Matthew Levitt is the Fromer-Wexler Fellow and director of the Reinhard Program on Counterterrorism and Intelligence at The Washington Institute.
A former Treasury Department official testifies on how this longstanding policy imperative should be approached at a time when terrorist groups like Hamas are bringing the Middle East to the brink of regional war.
The following is an excerpt from prepared remarks submitted to the Senate Committee on Banking, Housing, and Urban Affairs. To access the full testimony, download the PDF above or watch video of the hearing.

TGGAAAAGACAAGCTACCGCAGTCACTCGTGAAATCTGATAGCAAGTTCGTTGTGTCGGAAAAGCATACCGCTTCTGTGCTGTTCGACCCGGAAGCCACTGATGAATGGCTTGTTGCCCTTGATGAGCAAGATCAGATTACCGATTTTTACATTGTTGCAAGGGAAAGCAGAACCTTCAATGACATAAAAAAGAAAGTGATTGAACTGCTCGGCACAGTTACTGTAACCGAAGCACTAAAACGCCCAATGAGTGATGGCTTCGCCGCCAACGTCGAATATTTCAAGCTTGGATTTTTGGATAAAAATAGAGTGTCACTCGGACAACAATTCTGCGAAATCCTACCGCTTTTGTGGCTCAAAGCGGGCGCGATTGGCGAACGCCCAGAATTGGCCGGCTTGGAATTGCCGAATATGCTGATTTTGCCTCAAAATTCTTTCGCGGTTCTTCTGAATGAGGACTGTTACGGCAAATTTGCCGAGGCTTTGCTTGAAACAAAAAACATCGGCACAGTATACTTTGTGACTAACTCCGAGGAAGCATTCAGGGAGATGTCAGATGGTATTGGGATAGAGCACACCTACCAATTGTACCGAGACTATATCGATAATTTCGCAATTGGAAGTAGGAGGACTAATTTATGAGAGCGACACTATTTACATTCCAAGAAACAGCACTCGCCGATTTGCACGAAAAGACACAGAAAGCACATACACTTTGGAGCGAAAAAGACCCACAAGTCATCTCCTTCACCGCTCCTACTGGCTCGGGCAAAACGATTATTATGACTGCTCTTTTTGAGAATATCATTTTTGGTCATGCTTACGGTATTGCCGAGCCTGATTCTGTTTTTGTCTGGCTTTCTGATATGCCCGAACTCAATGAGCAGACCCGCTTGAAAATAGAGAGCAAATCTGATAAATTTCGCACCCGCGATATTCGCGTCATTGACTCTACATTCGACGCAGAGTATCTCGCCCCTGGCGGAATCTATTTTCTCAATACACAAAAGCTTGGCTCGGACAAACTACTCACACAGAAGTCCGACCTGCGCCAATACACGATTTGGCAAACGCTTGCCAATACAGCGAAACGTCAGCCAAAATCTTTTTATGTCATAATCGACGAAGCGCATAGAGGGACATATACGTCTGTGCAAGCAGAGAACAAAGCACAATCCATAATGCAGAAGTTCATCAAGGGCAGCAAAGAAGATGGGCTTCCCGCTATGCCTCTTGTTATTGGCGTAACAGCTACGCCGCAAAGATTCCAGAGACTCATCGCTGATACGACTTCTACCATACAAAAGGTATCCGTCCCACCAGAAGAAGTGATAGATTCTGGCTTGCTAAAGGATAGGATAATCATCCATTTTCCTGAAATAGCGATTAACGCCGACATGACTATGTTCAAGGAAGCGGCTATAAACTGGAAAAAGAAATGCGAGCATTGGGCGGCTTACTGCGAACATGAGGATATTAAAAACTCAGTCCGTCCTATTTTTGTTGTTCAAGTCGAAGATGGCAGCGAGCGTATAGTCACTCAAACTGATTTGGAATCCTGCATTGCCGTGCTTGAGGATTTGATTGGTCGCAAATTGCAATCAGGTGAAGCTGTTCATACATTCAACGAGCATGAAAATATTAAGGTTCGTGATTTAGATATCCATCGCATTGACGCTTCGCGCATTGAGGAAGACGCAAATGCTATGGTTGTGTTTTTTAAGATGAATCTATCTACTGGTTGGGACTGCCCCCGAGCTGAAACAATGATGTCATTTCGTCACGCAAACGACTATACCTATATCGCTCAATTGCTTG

The most immediate task at hand to undermine Hamas financing is seeing to the group’s territorial defeat in the Gaza Strip. Over time, since Hamas took over Gaza in 2007, it has developed the means of taxing the local economy, diverting aid, raising funds from controlling border crossings, extorting funds from the local population, and running racketeering business frameworks. As was the case with the Islamic State, dislodging Hamas from its position as the de facto government of Gaza—where it enjoys safe haven and has been able to raise funds, collect weapons, develop its own domestic rocket production capability, train, and ultimately carry out the October 7 massacre—is the single most effective way to deny it significant amounts of funding and resources. It should be noted, however, that while ending Hamas control of Gaza will terminate its ability to raise funds through control of territory, it will also eliminate most of the group’s largest expenses, such as paying salaries and providing social services...